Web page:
Quit law school, join a band: The return of the Jealous Sound
Blair Shehan of the Jealous Sound had just screwed up a portion of his LSAT sat exam when he realized he’d made the biggest mistake of his life. Not on the test, mind you. But the fact that he was sitting in an exam room in Orlando, Florida in his mid-thirties trying to become a lawyer at all.
“I went and told the proctor I couldn’t finish," he said. “After that I went and bought a guitar from a guy in Jacksonville and started to drive back to L.A.”
It was the start of correcting what had been a nearly decade-long diversion for Shehan, whose band the Jealous Sound has occupied an important niche in the L.A. rock scene -- an emo-informed quartet that the city’s cool kids got behind. Its new album title, “A Gentle Reminder,” is sly and a bit self-effacing: fans could be forgiven for forgetting about them during that nine-year gap between albums. This new batch of songs, some of which they'll play at The Satellite on Tuesday, isn’t gentle at all.
In 2003, the Jealous Sound released their debut full length “Kill Them With Kindness,” built on the guitar-entwined bloodletting of early Sunny Day Real Estate. The record made it to Spin’s Best of the Year List, and the band’s ear for melody and heartfelt catharsis seemed poised to make them stars alongside peers like Death Cab for Cutie and Jimmy Eat World.
Until it didn’t. Burned out after heavy touring, Shehan moved to Las Vegas for a change of scenery, planning to commute to L.A. as needed. He felt disappointed in his new songs. The Jealous Sound released a short follow-up e.p. in 2005, but one day in the studio, he had something of an epiphany both heartening and sad at once.
“I came out of the booth and told our bassist John, ‘I don’t think I can do this.’ I felt so bad for everyone else in the band for what they’d put into this,” Shehan said. ‘But John told me ‘If you can’t do it, it’s okay’.”
For Shehan, who had been a touring rock musician full-time since breaking through with his first band Knapsack in 1993, the idea of quitting music was somewhere between utterly refreshing and a major identity crisis.
“Being in a band full-time is a funny thing if you’re in it for a long time. It takes away everything else in your life -- there’s no security, no financial future, no family, no prospect of raising children, it prevents all that,” he said. “So at first it was really nice! I could finally relax.”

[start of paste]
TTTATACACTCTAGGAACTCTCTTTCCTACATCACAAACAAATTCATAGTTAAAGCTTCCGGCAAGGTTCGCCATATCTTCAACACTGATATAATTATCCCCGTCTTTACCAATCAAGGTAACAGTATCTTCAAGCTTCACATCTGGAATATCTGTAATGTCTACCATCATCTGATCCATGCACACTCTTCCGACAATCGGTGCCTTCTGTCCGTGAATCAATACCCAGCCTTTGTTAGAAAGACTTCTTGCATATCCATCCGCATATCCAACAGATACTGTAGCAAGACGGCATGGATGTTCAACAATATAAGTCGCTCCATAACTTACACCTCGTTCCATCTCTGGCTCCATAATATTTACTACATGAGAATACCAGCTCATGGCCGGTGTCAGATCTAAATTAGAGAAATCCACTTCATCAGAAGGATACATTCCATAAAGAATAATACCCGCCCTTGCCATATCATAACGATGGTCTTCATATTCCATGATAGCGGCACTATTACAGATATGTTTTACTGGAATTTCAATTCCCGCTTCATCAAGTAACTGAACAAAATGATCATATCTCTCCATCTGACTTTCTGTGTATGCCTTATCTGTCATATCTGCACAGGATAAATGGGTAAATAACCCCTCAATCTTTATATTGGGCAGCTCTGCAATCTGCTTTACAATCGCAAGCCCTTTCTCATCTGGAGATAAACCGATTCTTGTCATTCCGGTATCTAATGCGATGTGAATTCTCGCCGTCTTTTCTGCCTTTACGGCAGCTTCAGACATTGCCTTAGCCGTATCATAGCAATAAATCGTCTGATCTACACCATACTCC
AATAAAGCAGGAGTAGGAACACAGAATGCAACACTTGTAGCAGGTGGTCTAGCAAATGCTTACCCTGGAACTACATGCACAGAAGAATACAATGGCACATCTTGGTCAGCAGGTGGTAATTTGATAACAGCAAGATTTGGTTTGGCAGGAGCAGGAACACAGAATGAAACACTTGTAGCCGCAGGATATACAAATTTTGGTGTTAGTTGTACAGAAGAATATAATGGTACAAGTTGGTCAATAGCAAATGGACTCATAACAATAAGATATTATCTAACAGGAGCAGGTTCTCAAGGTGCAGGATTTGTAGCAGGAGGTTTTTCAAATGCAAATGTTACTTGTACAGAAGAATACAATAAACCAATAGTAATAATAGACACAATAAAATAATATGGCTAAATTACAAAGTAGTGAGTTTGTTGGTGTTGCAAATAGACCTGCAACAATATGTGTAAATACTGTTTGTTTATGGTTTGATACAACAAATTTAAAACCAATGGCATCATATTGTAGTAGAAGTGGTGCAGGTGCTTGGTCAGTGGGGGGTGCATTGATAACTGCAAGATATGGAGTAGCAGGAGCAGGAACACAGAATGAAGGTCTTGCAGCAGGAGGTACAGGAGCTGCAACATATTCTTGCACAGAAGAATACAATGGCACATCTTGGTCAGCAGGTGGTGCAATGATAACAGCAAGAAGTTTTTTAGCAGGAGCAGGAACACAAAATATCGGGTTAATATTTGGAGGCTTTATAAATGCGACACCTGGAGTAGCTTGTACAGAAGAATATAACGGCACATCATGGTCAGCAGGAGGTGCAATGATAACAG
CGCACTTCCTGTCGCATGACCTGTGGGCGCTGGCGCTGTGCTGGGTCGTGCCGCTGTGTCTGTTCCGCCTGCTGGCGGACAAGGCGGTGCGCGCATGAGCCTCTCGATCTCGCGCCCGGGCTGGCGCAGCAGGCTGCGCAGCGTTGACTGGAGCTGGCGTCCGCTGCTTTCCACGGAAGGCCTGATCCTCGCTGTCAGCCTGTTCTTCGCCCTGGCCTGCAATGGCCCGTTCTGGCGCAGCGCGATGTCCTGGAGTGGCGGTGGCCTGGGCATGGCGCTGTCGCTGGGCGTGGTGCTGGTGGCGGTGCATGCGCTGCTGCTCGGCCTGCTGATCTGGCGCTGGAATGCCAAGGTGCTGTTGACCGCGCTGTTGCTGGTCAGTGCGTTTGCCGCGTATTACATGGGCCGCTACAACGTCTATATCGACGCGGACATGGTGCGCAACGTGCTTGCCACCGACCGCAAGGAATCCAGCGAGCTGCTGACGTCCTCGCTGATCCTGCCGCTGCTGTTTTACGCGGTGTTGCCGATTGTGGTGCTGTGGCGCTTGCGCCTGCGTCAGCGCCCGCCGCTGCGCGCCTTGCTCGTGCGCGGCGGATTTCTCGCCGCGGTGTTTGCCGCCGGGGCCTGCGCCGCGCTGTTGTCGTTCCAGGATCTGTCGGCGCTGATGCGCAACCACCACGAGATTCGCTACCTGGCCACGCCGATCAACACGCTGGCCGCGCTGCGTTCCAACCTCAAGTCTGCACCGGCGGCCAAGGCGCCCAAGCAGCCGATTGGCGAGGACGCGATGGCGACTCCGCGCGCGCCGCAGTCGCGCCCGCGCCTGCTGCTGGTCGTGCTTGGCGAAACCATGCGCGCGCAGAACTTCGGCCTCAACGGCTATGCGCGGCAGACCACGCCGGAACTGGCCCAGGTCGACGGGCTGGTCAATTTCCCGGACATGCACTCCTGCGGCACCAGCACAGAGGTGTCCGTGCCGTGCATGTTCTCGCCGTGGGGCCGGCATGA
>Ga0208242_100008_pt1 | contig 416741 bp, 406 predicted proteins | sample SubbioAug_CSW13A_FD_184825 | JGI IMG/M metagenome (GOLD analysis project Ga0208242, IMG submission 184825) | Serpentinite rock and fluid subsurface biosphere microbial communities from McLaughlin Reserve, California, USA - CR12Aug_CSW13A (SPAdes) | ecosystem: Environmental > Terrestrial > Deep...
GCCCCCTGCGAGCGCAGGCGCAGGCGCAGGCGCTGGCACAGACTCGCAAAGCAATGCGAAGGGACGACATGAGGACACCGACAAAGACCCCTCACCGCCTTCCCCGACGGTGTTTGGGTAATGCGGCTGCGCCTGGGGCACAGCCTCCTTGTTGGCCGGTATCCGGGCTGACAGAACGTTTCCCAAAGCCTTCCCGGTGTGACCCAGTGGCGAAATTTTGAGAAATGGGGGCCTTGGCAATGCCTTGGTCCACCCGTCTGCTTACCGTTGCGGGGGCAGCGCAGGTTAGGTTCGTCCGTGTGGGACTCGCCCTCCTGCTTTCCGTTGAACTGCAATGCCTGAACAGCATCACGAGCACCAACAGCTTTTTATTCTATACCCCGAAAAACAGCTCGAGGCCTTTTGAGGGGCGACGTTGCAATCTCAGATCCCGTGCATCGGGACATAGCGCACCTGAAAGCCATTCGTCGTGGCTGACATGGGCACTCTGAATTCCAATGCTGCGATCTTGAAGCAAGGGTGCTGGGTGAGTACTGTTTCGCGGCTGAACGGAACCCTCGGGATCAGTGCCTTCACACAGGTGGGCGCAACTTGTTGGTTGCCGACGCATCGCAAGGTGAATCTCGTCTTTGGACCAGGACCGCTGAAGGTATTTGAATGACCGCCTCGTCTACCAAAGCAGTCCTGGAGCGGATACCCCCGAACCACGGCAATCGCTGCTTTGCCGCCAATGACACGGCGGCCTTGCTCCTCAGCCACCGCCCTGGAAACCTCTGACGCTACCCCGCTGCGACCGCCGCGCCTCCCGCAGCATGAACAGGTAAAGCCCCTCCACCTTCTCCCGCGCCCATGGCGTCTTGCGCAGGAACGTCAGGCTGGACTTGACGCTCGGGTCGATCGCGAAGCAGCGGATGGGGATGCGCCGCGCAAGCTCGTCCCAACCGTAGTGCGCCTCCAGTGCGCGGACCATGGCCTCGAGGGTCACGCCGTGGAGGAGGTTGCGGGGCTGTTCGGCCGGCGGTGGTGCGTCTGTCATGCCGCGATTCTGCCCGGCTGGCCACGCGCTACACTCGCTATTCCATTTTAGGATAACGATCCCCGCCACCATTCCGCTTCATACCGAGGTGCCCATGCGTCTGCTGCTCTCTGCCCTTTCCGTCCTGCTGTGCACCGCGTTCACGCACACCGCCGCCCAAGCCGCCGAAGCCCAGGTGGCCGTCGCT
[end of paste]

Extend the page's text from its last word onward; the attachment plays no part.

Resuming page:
But that sense of stability didn’t last long. Shehan admitted that he let down a lot of friends by staying out of touch after the move, and that Las Vegas was a surreal, isolating place to try and start a new life. His marriage ended soon after, and he was left with no band, living in a city synonymous with dashed hopes and feeling, as he put it, ”absolutely crushed.”
After unwinding from the stress at his parents’ house in Montana, he moved to Florida to start anew, yet again. An environmental lawyer friend convinced him to give the law a try. But faced with the actual prospect of a stable, professional-class life without playing music for a living, Shehan beat the late-thirtysomething odds and moved back to L.A. to start his band again.
He picked an auspicious time to do it: his friend Nate Mendel, the bassist in Foo Fighters and a founding member of Sunny Day Real Estate, asked the Jealous Sound to open their 2009 reunion tour. After a years-long hiatus and deep personal wounds, Shehan’s first tour back was in front of the band’s largest audiences to date.
“It couldn’t have been cooler, but it was daunting. The first show was in Canada and my legs were wobbling,” he said. “But when you get to that ridiculous size of venue, like in New York where it was 3000 people, you just have to take ten minutes of quiet time and go, ‘Okay, lets do this’.”
The tour convinced him that he was finally at a place to record a new album. After a near decade of tumult, divorce and soul-scaring glimpses into a life without music, “A Gentle Reminder” is a deeply optimistic rock record. It has every bit of the raspy urgency of his band’s debut, with big dynamic swings and peals of open chords that make songs like “Beautiful Morning,” “This is Where it Starts” and “Perfect Timing” feel redemptive. They recorded the album at the Foo Fighters' Studio 606, with Mendel playing guest bass.
There are some allusions to his Vegas divorce – on “Promise of the West,” the line “I wasn’t strong enough for both of us in this godforsaken place” is a pretty clear summary of that time. But, "Kindness" was filled with tales of medical trauma and codependency, “Reminder” asserts that one can find stability alone.
“The theme of ’Kindness’ was ‘We’re a mess, but we have each other.’ The whole idea of this record is ‘I’m okay because I have myself,” Shehan said. “When I left L.A., I was kind of squirrely and left a lot of things unattended. Now I’m handling things and learning to live life in a different way. I want to do the right things.”
Or course, a lot’s changed in music since the band’s debut. In a boom time for electronica, r&b, pop and experimental music, it’s somewhat unfashionable to be a four-piece rock band singing earnestly about failed relationships. “It’s weird, venues on this tour admit that they’re struggling to find openers that match us,” Shehan said. “But to me, this sound is what I know. Anything else would be inauthentic.”
But at the band’s first L.A. headlining show in over half a decade, at the Echo in December, the crowd was full of ‘90s-survivor emo fans, young faces seeing the band for the first time, and certainly an unknown number of people deciding between law school and starting a band. Perhaps the Jealous Sound’s return will make a few of them go for the latter.